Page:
Coin Acceptor with Arduino

Hello,

I recently purchased the following Coin Acceptor online: http://www.amazon.com/gp/product/B00C16P03I/

Here's the manual: |374x500

And I started hooking it up to my Arduino (pictured below) |500x375

As you can see, so far I have the Black wire connected to the GND terminal (on my screw shield), and the White wire connected to the digital pin 2.

However, the two remaining wires Red and Grey are putting me off and I want to make sure that I don't end up frying the whole thing. I'd say this is my first intermediate project with the Arduino so I'm coming on here just to make sure I'm doing this correctly.

On the manual, it indicates that the working voltage is 12V, however from what I know, the Arduino's max is 5V. I did a bit of research and even asked on the seller's Amazon page and I got a "Yes it can run on the Arduino", also there is a whole Instructables tutorial on getting it to run with the Arduino but they seem to gloss over how to actually hook it up. Could someone please explain to me if it is possible and how?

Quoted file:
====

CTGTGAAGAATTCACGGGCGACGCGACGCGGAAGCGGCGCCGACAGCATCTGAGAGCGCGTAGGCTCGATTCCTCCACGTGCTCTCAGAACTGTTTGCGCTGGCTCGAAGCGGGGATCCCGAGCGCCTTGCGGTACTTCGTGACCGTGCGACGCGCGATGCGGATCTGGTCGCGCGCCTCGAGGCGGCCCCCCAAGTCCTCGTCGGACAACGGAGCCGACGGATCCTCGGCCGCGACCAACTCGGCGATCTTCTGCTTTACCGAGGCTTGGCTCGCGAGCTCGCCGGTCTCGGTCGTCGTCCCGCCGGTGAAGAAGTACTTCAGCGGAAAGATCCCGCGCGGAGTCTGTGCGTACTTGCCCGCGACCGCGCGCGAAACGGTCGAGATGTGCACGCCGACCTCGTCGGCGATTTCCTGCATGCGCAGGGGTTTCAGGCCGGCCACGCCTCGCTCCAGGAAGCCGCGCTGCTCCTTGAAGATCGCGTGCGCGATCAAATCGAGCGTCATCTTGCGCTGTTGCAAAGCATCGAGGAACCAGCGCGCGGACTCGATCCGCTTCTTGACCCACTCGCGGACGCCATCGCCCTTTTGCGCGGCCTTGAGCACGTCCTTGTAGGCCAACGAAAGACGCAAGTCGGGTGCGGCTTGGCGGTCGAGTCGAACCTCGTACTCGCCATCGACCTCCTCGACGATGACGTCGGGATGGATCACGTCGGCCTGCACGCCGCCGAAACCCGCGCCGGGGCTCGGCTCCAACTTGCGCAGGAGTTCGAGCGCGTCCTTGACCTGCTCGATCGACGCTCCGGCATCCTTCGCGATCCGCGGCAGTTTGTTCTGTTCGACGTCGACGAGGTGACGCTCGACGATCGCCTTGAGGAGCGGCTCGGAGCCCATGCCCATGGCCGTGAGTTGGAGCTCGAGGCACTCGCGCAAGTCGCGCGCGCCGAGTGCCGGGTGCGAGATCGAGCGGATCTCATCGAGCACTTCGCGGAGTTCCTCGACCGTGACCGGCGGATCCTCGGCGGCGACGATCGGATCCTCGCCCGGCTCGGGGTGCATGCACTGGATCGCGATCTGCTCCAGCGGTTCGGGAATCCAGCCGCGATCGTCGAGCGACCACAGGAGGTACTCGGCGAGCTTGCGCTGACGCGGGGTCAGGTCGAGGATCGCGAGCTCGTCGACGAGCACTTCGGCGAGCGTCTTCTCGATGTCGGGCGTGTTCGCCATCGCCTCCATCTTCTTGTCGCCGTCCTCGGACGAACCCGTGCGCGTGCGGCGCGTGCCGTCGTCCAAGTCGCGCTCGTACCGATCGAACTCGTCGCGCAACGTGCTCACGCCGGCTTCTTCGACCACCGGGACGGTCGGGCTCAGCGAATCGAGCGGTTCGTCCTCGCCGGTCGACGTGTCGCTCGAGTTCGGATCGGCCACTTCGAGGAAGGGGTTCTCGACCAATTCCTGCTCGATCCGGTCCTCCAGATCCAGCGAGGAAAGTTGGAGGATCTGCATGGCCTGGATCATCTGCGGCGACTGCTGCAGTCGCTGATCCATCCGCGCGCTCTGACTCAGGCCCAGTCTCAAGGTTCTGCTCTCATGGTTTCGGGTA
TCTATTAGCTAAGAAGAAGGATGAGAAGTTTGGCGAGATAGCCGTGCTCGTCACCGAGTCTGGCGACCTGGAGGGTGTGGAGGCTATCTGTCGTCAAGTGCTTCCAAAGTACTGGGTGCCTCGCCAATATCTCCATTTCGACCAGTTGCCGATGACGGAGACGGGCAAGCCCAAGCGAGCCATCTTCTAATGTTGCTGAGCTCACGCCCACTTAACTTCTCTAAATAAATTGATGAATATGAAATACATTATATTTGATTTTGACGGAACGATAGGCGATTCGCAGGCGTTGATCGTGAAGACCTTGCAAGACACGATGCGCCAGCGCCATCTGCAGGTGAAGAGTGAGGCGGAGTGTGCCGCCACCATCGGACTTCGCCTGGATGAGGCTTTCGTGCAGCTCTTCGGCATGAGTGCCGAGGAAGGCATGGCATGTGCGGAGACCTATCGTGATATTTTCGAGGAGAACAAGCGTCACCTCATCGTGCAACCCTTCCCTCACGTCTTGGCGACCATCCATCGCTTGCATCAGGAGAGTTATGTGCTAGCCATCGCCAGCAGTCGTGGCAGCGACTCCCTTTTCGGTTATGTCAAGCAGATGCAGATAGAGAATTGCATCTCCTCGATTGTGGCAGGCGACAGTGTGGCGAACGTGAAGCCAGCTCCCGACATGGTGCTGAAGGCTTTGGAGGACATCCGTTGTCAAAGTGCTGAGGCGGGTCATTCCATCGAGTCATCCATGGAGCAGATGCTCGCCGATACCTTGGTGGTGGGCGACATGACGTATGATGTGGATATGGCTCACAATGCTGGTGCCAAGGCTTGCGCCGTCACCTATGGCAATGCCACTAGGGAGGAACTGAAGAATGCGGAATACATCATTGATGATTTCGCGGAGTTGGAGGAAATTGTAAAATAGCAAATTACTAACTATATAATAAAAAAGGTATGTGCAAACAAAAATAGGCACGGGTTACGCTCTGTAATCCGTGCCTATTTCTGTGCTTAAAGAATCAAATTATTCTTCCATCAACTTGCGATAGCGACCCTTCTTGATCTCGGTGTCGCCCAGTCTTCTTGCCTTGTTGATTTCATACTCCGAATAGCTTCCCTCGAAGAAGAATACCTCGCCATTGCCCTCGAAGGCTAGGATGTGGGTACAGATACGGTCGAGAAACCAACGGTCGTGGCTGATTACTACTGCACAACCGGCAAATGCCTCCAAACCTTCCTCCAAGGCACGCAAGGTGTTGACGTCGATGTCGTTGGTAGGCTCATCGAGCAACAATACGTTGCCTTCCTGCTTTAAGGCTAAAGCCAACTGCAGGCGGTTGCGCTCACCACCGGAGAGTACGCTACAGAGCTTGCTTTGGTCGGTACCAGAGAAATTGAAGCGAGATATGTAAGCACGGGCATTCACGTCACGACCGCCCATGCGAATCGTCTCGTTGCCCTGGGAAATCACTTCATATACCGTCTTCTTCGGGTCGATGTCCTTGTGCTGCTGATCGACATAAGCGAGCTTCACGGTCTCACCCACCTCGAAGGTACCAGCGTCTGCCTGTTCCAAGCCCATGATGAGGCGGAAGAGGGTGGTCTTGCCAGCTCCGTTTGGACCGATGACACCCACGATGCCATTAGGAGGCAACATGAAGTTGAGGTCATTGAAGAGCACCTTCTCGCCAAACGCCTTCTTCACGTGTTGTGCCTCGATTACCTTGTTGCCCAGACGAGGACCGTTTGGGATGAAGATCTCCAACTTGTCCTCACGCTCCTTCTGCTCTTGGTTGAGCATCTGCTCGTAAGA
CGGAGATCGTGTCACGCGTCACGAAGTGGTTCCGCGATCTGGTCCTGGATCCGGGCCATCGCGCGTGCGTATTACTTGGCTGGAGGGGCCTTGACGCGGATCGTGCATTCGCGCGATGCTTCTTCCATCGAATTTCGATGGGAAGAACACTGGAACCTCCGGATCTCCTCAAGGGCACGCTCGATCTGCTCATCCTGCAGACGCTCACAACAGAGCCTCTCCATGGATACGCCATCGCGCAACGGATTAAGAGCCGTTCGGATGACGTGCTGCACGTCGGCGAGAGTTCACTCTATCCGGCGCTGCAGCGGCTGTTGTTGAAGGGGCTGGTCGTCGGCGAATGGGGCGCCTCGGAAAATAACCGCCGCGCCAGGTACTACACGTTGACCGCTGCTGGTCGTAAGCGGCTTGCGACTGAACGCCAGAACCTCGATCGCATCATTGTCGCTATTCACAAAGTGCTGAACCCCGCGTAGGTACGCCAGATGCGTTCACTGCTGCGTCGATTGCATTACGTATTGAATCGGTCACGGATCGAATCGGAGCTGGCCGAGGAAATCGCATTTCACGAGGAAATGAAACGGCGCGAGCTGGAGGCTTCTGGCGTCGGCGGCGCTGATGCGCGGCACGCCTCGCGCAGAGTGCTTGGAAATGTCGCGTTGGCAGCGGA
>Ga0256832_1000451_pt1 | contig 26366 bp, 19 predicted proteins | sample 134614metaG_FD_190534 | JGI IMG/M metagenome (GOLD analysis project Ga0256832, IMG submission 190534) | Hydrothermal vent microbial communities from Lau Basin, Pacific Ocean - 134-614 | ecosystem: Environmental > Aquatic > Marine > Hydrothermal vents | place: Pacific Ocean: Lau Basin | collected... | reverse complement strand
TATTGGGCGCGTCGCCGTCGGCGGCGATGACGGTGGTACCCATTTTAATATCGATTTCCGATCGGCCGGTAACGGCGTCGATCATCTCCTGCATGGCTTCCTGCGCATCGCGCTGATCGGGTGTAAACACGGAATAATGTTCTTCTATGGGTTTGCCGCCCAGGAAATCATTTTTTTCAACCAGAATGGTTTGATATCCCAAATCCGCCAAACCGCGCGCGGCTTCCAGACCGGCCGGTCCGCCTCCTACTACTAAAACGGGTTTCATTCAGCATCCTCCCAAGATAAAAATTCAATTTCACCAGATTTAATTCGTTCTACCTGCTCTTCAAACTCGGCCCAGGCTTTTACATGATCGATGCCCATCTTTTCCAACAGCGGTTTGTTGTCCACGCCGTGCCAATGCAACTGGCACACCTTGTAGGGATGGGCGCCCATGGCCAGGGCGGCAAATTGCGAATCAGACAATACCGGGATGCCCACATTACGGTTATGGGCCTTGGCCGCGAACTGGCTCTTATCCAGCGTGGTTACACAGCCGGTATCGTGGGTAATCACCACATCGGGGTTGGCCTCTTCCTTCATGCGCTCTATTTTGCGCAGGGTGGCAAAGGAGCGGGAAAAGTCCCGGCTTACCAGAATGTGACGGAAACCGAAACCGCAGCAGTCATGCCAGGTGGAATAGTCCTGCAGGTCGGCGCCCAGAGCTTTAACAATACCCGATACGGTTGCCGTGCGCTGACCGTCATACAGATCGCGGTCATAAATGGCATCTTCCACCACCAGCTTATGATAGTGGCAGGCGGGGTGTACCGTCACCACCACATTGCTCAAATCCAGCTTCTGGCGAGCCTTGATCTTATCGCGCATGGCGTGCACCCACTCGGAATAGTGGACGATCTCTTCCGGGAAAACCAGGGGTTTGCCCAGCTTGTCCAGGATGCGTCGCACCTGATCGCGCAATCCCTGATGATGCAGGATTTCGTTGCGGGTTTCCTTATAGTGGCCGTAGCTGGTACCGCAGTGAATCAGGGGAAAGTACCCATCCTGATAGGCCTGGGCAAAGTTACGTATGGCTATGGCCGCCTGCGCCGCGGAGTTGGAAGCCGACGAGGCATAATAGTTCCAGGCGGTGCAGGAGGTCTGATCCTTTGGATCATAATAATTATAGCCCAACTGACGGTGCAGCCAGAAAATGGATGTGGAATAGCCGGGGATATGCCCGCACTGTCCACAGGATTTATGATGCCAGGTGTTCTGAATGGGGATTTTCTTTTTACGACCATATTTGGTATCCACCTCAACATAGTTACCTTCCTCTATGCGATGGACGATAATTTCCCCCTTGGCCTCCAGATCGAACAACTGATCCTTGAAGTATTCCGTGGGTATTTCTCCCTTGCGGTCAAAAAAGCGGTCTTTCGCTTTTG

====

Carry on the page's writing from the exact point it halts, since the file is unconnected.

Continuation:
Also, the Grey wire is suppose to be hooked up to "Counter", I'm not exactly sure what to do with that one because the Coin Counter is on the Coin Acceptor itself to my knowledge and that is what I have all the wires plugged into. I have a guess that it may have something to do with the following though:

The seller also included a separate board with a Coin Counter (pictured below) along with 4 USB cables, but did not provide instruction on how to connect that to the Coin Acceptor, here's a link to pics of the board: http://i.imgur.com/gkeDTiD.jpg http://i.imgur.com/8VamE10.jpg

The board also came with 2 cables, with wires having open ends. The smaller one is pictured plugged into the board (and has 2 wires) and the larger one is directly above the board in the picture (and has 3 wires).

Thanks in advance!

Find another tutorial besides instructables, its basically beginners trying to teach beginners. Do a google search of the model of the coin machine. Or even google using generic terms with arduino and coin acceptor. There is hundreds of tutorials for this project.

One thing I will tell you is most coin machines need to be programmed before they will send any kind of signal that an arduino can read.

codlink: Find another tutorial besides instructables, its basically beginners trying to teach beginners. Do a google search of the model of the coin machine. Or even google using generic terms with arduino and coin acceptor. There is hundreds of tutorials for this project.

Hey codlink,